Medicare Compliance

May 26, 2021

Lawyers Assisting Medicare Beneficiaries, Heed These Words of Warning

Medicare is complex, to say the least. Medicare Parts A, B, C, and D all cover distinct but overlapping services. Meanwhile, Medicare eligibility is connected to Social Security Disability Income, and the Medicare Secondary Payer Act is a series of statutory provisions that would make even the most detail-oriented person’s head spin.

April 19, 2021

How the Acronym “CAD” Can Help You Ensure You’re Medicare Compliant

Once you’ve already identified someone as a Medicare beneficiary (or someone with the reasonable expectation of becoming one within thirty months), the easiest way to make sure you’re compliant is to follow the acronym “CAD.”

April 13, 2021

How the Advent of the Mandatory Insurer Requirement Causes Problems for Lawyers

As of April 1, 2011, a Responsible Reporting Entities/insurers (RRE), (liability insurer, self-insurer, no-fault insurer, and workers’ compensation carriers) must determine whether a claimant is a Medicare beneficiary (“entitled”) and if so, provide certain information to the secretary of Health and Human Services (hereinafter “secretary”) when the claim is resolved. This is the so-called Mandatory Insurer Requirement, MIR for short.

April 9, 2021

The Unregulated New Frontier of Medicare Set-Asides

Consider this scenario: you represent a current Medicare beneficiary in a third-party liability case. As part of the workup of the case, you determine the client will need future medical care related to the injuries suffered, and you settle the case. Since the client is a Medicare beneficiary, the defendant will report the settlement under the Mandatory Insurer Reporting law as it is greater than $750 in gross settlement proceeds.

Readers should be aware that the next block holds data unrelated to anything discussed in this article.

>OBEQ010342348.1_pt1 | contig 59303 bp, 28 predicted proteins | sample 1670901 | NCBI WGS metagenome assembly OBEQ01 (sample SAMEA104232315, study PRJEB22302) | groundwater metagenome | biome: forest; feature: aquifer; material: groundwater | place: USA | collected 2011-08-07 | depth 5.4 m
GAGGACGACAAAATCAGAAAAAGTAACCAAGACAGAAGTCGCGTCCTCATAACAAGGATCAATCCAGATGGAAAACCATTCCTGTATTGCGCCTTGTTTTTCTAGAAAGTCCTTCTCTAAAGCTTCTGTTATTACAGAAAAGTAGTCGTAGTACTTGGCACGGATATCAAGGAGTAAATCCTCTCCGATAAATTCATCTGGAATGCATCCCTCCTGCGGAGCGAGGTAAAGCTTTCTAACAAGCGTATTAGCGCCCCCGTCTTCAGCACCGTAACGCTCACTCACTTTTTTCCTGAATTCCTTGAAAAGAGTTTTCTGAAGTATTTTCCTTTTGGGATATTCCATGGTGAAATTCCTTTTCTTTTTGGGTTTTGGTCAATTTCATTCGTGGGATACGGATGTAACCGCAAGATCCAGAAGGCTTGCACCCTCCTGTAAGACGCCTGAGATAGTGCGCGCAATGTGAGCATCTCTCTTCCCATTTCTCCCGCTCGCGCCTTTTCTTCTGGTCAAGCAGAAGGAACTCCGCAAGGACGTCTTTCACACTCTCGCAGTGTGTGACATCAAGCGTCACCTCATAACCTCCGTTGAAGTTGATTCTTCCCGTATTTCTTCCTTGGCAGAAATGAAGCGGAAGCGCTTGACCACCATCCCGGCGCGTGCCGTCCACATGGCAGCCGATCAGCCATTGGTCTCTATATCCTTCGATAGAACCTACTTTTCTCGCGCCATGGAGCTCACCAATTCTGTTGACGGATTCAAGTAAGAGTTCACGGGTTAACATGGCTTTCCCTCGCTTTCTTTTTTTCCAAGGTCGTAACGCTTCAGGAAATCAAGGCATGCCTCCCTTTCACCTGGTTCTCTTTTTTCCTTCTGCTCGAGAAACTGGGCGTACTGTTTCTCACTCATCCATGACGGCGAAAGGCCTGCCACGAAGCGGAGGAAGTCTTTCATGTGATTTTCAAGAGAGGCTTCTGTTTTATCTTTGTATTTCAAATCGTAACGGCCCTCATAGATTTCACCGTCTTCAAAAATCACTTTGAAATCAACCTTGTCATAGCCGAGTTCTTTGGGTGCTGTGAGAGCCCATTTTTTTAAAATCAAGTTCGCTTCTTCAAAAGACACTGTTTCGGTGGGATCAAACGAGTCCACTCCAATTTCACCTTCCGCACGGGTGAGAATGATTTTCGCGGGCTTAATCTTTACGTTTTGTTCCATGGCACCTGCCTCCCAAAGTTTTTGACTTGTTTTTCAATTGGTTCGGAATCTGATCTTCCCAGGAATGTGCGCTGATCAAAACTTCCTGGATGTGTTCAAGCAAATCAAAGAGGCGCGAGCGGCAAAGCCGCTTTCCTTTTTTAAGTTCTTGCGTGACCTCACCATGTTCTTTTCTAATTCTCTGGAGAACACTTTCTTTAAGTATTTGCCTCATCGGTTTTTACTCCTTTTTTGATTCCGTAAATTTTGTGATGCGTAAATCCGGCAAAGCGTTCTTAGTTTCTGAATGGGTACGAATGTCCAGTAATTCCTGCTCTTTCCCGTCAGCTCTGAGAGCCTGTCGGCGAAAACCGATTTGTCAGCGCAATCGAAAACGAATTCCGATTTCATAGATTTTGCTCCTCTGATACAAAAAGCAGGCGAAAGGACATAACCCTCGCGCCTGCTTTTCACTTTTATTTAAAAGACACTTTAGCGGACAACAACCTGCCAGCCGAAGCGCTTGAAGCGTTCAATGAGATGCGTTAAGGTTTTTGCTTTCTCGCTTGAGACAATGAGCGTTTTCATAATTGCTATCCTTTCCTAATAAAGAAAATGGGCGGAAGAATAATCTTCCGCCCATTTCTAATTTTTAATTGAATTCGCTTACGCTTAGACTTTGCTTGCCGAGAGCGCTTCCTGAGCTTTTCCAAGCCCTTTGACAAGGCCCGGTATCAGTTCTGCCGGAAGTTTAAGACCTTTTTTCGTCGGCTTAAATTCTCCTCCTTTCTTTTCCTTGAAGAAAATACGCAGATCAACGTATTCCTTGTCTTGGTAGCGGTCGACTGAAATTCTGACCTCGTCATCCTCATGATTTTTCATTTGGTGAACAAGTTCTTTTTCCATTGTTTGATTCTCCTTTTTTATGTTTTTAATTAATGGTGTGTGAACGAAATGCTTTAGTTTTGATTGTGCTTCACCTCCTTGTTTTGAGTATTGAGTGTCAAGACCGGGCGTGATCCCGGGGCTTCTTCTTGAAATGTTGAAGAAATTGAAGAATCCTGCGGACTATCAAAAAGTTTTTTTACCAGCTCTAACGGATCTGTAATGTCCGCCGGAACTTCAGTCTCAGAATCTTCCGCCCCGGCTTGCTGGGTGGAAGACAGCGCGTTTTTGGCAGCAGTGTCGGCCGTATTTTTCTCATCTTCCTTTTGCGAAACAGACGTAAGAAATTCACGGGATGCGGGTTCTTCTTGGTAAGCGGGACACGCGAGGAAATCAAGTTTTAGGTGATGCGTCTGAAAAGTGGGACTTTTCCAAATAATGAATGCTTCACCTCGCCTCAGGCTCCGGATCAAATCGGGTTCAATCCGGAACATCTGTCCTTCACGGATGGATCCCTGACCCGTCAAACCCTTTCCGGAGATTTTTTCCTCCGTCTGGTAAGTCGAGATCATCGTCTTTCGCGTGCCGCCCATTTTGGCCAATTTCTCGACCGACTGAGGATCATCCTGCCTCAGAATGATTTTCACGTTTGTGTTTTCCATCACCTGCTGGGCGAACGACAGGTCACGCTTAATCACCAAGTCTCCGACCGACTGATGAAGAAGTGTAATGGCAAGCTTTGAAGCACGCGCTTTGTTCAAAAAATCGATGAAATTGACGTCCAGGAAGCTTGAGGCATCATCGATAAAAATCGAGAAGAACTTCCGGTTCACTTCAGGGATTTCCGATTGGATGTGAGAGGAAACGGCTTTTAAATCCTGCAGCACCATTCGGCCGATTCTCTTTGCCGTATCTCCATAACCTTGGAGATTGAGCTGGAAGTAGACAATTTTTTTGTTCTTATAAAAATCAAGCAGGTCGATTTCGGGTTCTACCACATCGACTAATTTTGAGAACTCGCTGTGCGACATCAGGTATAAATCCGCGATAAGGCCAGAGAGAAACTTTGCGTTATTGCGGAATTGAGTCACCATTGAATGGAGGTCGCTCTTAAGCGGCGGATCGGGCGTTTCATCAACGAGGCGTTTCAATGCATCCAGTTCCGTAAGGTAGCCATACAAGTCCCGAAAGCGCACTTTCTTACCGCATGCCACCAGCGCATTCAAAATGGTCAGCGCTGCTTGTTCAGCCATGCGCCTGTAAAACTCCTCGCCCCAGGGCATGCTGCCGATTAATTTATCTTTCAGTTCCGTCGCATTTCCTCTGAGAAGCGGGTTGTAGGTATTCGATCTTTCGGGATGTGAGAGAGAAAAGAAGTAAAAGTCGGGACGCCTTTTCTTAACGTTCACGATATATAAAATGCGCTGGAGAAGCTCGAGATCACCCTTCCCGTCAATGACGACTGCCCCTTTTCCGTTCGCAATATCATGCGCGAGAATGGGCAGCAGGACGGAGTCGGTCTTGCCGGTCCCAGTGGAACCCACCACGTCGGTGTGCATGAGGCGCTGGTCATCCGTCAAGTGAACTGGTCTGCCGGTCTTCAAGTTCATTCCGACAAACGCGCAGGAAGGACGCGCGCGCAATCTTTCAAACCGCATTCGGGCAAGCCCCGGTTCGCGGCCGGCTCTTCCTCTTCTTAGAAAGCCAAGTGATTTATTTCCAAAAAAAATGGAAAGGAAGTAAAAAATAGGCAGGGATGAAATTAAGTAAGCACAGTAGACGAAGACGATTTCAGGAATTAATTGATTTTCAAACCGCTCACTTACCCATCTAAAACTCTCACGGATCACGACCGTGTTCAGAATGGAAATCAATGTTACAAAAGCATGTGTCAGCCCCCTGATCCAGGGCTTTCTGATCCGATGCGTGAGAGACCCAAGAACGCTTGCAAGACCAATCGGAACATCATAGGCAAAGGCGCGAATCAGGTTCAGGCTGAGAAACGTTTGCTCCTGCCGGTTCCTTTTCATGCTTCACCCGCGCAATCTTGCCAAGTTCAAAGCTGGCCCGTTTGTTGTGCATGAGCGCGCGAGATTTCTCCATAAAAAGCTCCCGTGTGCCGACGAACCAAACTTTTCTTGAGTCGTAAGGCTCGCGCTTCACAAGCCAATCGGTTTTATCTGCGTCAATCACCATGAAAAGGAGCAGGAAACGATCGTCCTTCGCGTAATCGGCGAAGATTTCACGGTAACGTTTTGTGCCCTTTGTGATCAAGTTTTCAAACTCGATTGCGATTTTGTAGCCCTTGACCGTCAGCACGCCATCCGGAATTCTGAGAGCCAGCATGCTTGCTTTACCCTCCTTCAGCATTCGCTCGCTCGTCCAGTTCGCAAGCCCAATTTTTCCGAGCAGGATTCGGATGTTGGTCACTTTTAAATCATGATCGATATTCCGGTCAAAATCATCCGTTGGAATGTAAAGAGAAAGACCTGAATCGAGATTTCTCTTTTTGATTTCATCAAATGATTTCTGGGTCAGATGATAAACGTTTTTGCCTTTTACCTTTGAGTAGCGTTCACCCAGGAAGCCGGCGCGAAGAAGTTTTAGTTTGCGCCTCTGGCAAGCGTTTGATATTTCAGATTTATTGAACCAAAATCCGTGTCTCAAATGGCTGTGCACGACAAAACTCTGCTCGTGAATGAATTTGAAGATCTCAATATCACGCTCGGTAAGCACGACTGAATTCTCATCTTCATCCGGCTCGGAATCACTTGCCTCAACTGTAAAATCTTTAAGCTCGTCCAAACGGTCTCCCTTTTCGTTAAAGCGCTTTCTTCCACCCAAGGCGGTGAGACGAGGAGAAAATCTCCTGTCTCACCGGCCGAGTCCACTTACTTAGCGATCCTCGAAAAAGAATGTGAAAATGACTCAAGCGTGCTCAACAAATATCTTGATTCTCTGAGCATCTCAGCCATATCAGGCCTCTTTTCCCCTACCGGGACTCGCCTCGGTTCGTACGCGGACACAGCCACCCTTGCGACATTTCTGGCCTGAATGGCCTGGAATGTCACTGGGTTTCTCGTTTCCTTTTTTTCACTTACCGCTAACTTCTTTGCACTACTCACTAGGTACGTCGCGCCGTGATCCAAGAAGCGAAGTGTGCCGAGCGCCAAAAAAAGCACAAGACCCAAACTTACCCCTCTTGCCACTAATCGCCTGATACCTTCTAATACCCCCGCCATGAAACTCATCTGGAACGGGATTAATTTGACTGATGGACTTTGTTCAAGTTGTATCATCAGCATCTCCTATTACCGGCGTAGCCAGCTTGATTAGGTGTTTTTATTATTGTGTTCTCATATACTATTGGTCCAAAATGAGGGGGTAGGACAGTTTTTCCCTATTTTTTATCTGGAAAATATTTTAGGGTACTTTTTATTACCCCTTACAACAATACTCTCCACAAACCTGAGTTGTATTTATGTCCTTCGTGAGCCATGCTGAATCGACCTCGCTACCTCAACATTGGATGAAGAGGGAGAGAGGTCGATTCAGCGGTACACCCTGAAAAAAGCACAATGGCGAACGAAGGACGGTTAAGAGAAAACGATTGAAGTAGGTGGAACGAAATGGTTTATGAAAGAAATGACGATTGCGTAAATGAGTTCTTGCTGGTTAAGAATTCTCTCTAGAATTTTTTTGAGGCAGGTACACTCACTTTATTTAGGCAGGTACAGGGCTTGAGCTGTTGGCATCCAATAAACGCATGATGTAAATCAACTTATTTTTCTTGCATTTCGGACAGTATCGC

April 8, 2021

What is a Medicare Set-Aside?

For many years, personal injury cases have been resolved without consideration of Medicare’s secondary payer status even though since 1980 all forms of liability insurance have been primary to Medicare. At settlement, by judgment or through an award, an injury victim would receive damages for future medical expenses that were Medicare-covered. However, none of those settlement dollars would be used to pay for future Medicare-covered health needs. Instead, the burden would be shifted from the primary payer (liability insurer or workers’ compensation carrier) to Medicare. Injury victims would routinely provide their Medicare card to providers for injury-related care.

April 5, 2021

Confused by Medicare? Here’s a Helpful Overview

The Medicare program—and the related Social Security Disability Income/Retirement benefit (SSDI)—is one of the primary benefit programs available to those who are injured and disabled. Understanding the basics of this program is imperative to protecting the client’s eligibility for their benefits.

Medicare and SSDI benefits are an entitlement and are not income or asset sensitive. Clients who meet Social Security’s definition of disability and have paid enough quarters into the system can receive disability benefits regardless of their financial situation.

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